Dr. Kron presently serves as the principal investigator on an NIH-NIAID funded collaborative study to identify actinomycete-derived natural compounds that might be useful in treating human filiarial diseases, which infect millions of persons in tropical regions of the world. This research includes cooperation among an international network of laboratories, including MCW, Michigan State University Department of Biochemistry and Molecular Biology, European Molecular Biology Laboratory-Grenoble in France, Goeteborg University and Umea University in Sweden, and the University of the Philippines. The researchers are working to identify novel chemical scaffolds that inhibit recombinant parasite aminoacyl-tRNA synthetase (AARS). Dr. Kron had led a group focused on the natural products and biodiversity issues of terrestrial and marine organisms in the Philippines, which, with 7,100 islands, is considered one of five biodiversity hotpots worldwide. Dr. Kron has a broad array of international health work in his career, including as a consultant to the NIH-MSU-Sudan Medical Parasitology Program in Khartoum, fellow in the Division of Infectious Diseases and Geographic Medicine at Case Western Reserve University, a member of the core faculty for the MSU Genetics Program Center for Latin American and Caribbean Studies, and as a visiting scientist for the NIH-Philippines Tropical Medicine Research Center in Manila. Dr. Kron has served as an advisor to the World Health Organization Special Program in Tropical Diseases, and has been a member of three National Institute of Allergy and Infectious Diseases study sections on infectious diseases. He holds five MSU-U.S. patents related to assay development and anti-parasite drug discovery. In 2013-2014 Dr. Kron was appointed as a Senior Science Advisor to the US Department of State, Bureau of East Asian and Pacific Affairs, and supported USG activities related to the 2014 International AIDS Conference in Melbourne, Australia. For more information please visit the Kron Lab page. Recent Publications
As an academic institution, the Froedtert Hospital Infectious Disease clinic is able to offer opportunities to participate in a variety of clinical trials. MCW faculty are engaged in a variety of clinical research trials conducted in collaboration with research networks and industry sponsored-trials. Faculty also practice at the AIDS Resource Center of Wisconsin and are able to offer most of the clinical trials through that location as well.
INSIGHT | PI: Michael Frank, MD
The Medical College of Wisconsin's Division of Infectious Diseases has been an affiliate site for the International Network for Strategic Initiatives in Global HIV Trials (INSIGHT) as an enrolling site for the SMART trial (Strategies for the Management of Anti-Retroviral Therapy) which investigated whether it was better to treat patients with HIV continuously with antiretrovirals or to treat them episodically based on immune function.
In 2010, the START trial (Strategic Timing of Anti-Retroviral Treatment) began in order to determine the optimal timing of initiation of antiretroviral therapy (ART) with regard to morbidity and mortality among HIV-1 infected patients who are naïve to ART and have CD4 + cell counts greater than 500 cells/mm3. The START study has enrolled over 4,600 participants worldwide. This study randomizes participants into two study arms:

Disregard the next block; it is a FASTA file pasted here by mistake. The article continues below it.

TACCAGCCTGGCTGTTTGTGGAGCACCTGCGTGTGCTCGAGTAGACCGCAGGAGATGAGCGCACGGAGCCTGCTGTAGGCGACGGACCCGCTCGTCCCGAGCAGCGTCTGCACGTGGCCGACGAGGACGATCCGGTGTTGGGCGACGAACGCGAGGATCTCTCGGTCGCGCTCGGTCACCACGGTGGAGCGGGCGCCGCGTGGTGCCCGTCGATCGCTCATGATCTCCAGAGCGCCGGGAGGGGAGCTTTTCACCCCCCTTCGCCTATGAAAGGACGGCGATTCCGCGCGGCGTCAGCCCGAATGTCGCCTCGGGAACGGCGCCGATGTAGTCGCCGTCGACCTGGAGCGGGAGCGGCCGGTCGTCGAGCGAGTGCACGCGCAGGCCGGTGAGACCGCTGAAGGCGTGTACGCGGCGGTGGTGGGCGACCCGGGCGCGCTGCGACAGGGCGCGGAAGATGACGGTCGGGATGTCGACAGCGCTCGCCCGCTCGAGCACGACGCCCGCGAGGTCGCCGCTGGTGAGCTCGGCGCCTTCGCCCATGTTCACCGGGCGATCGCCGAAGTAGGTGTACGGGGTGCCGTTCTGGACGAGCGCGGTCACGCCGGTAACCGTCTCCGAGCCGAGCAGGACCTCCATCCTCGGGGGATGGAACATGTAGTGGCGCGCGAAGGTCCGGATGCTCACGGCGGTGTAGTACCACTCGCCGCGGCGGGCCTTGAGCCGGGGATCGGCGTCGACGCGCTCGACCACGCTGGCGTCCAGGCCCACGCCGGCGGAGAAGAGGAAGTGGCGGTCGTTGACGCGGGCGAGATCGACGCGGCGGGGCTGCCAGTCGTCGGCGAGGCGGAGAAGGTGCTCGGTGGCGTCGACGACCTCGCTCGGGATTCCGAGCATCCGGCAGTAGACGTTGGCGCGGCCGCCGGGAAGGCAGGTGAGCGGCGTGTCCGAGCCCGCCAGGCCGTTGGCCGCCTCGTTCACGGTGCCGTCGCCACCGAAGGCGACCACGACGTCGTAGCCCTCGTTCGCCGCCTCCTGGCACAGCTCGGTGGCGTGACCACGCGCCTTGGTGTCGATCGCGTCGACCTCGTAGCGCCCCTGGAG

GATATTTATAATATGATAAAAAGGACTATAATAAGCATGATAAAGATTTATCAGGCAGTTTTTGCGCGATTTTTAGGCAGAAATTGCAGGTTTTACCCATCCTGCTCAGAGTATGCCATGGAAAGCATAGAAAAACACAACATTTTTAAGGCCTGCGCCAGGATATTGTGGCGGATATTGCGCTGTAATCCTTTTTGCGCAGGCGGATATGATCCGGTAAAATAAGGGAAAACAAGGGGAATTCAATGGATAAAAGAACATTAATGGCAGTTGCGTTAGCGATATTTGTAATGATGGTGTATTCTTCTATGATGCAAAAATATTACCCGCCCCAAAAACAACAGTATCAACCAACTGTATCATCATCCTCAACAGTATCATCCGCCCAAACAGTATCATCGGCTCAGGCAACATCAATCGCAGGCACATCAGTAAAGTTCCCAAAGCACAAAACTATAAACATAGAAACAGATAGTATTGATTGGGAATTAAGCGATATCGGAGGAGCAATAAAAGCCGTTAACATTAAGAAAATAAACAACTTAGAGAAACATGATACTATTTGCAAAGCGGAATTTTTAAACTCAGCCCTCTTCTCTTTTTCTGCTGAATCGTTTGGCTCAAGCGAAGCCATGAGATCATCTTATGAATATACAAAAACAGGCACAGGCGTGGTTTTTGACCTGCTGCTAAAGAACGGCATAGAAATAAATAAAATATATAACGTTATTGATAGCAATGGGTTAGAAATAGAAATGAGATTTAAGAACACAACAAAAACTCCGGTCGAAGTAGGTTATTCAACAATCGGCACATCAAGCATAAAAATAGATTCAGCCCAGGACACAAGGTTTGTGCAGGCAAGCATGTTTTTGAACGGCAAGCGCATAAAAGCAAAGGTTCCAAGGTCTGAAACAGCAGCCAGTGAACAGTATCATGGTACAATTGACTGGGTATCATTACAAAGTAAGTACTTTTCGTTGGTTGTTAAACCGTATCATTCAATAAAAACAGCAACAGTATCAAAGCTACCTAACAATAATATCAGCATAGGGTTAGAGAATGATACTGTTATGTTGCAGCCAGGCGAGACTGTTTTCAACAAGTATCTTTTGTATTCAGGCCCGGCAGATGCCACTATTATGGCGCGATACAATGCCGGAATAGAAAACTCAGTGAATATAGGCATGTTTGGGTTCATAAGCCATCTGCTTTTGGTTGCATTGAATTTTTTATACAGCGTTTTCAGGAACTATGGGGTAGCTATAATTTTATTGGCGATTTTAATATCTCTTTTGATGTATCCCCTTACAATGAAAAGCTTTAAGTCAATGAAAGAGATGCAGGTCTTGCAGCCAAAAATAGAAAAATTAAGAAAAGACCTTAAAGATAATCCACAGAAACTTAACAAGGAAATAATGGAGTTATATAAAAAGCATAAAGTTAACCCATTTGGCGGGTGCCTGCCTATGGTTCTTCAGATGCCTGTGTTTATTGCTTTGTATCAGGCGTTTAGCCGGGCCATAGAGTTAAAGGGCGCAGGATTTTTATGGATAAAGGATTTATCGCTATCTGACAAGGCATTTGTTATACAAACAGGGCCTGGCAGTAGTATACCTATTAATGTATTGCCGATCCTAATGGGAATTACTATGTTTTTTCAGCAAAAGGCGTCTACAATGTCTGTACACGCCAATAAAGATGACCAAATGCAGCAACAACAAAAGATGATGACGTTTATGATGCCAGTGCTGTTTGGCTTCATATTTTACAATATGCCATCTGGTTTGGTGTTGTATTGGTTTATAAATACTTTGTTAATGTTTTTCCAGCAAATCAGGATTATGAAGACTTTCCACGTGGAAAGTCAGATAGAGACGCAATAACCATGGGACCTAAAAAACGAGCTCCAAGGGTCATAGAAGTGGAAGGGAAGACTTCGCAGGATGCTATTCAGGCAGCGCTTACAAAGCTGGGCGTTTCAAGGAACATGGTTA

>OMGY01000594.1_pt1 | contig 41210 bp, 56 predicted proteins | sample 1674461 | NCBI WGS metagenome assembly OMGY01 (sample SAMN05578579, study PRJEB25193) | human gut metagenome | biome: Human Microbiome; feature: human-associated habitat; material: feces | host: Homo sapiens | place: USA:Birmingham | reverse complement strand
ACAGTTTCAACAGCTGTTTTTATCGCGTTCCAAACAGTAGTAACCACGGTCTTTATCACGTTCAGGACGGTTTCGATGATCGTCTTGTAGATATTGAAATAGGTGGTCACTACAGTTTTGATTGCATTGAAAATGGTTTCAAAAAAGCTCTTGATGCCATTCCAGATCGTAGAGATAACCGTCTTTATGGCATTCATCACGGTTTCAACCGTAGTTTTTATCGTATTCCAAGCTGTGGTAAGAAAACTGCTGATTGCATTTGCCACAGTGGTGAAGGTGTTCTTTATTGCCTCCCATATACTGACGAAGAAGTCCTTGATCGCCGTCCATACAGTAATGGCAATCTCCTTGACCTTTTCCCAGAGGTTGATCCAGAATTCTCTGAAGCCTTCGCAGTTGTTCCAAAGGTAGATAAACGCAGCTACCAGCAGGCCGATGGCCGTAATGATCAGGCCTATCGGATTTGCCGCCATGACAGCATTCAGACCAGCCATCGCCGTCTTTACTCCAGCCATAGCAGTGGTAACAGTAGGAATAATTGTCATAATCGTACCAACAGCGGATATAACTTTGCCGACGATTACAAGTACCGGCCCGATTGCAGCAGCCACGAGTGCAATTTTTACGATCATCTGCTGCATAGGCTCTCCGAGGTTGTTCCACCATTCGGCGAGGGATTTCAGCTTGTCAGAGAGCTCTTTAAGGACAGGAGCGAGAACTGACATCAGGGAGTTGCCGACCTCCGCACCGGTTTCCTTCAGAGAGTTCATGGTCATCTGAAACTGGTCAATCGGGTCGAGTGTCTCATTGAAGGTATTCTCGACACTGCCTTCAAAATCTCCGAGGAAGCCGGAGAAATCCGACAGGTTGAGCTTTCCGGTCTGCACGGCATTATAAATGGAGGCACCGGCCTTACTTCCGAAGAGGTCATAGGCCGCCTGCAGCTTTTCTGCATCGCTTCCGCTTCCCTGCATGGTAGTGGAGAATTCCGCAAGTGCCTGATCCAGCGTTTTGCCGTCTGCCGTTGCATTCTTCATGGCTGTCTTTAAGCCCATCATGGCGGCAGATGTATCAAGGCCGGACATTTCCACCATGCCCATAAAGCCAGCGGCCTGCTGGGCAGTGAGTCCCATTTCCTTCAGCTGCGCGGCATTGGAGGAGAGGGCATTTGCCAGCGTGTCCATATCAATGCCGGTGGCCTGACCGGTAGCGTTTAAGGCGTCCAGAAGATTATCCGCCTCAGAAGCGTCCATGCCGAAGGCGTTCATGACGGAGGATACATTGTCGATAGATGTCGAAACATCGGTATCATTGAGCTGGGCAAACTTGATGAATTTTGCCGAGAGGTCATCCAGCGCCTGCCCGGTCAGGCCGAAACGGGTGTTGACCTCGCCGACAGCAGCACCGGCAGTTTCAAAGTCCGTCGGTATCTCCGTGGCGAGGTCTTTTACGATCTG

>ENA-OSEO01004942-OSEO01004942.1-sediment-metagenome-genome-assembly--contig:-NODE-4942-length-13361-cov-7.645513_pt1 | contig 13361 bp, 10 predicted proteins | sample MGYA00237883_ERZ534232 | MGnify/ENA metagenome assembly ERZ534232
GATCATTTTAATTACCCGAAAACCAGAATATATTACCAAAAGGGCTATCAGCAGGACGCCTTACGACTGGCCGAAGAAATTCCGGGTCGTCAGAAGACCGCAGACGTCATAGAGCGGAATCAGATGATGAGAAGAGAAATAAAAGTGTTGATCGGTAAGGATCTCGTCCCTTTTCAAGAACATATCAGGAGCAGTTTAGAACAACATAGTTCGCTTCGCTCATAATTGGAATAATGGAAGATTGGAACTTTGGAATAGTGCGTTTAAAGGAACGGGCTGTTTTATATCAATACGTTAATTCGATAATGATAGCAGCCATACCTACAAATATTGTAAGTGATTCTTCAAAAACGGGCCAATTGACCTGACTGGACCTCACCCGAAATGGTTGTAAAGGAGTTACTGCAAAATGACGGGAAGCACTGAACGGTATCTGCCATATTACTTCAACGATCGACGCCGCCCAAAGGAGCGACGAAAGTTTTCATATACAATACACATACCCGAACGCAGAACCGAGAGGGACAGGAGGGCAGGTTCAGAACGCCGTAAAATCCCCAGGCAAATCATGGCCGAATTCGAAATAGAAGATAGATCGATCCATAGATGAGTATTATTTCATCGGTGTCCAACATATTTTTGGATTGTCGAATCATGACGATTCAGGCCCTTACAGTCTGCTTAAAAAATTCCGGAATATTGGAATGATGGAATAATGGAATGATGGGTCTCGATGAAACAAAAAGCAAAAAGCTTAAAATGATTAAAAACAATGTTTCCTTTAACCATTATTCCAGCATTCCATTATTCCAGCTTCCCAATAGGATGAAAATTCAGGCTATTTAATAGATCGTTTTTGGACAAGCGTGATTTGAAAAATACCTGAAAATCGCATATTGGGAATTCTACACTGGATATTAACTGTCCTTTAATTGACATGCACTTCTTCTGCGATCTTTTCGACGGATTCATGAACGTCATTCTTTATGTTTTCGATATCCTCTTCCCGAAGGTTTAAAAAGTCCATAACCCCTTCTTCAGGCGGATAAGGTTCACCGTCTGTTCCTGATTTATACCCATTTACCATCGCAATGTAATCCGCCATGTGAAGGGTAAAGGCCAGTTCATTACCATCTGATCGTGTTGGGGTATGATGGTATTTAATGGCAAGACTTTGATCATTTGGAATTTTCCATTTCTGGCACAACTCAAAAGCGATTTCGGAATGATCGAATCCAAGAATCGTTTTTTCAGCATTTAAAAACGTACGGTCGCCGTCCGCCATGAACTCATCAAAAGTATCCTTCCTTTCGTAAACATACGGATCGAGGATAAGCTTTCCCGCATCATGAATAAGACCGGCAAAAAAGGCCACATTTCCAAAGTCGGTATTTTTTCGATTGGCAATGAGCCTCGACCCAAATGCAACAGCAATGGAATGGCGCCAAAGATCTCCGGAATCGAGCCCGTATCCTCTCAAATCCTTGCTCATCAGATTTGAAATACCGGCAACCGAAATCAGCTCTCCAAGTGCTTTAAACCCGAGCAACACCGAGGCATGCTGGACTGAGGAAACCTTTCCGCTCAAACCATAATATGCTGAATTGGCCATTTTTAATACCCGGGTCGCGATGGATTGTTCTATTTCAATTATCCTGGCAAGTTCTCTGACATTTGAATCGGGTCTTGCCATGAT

- Immediate initiation of ART
- Deferred ART until the participant’s CD4+ cell count decreases to less than 350 cells/mm3
Enrollment began in April 2009 and ended on December 23rd, 2013 with 4,688 participants. In May 2015, enough data was collected to determine the optimal time to initiate antiretroviral therapy. Previous guidelines recommended earlier initiation of ART, but no randomized-control trials had been done to address this important question prior to the START study.
INSIGHT is one of six HIV/AIDS clinical trial networks funded in 2006 by the National Institute of Allergy and Infectious Diseases, a component of the National Institutes of Health. INSIGHT's mission is to define optimal strategies for the management of HIV and other infectious diseases through a global clinical research network. INSIGHT conducts studies worldwide.
REPRIEVE Study | PI: Michael Frank, MD
In 2015, enrollment in a random trial to prevent cardiovascular disease (CVD) in people with HIV began at MCW’s division of Infectious Diseases. People living with HIV are 50-100% more likely to develop CVD than people who do not have HIV.
MCW is working with the AIDS Clinical Trials Group (ACTG) and National Institute of Allergy and Infectious Diseases (NIAID) on this trial. Pitavastatin is FDA approved to lower cholesterol along with diet and exercise. The REPRIEVE trial tests whether Pitavastatin can prevent heart disease in people living with HIV.
Up to 6,500 people between the ages of 40 and 75, who have been on ART for at least six months, and who have no history of heart disease will enroll in this study. Participants are expected to make three visits per year for four years. The study is expected to run for 72 months (6 years).
Please visit the REPRIEVE Trial website for more information.
Industry Sponsored Trials
A number of faculty serve as Principal Investigators for industry-sponsored trials. These trials are often done to determine if drugs are safe and effective. Ongoing trials involve the following investigational agents:
- Stribild for HIV | PI: Andrew Petroll, MD
- STR Containing Tenofovir Alafenamide | PI: Andrew Petroll, MD
For more information about any of our HIV clinical trials, please contact Sonija Parker, Research Coordinator, at (414) 805-0708 or at firstname.lastname@example.org or Nancy Grey, Research Assistant, at (414) 805-0747 or at email@example.com.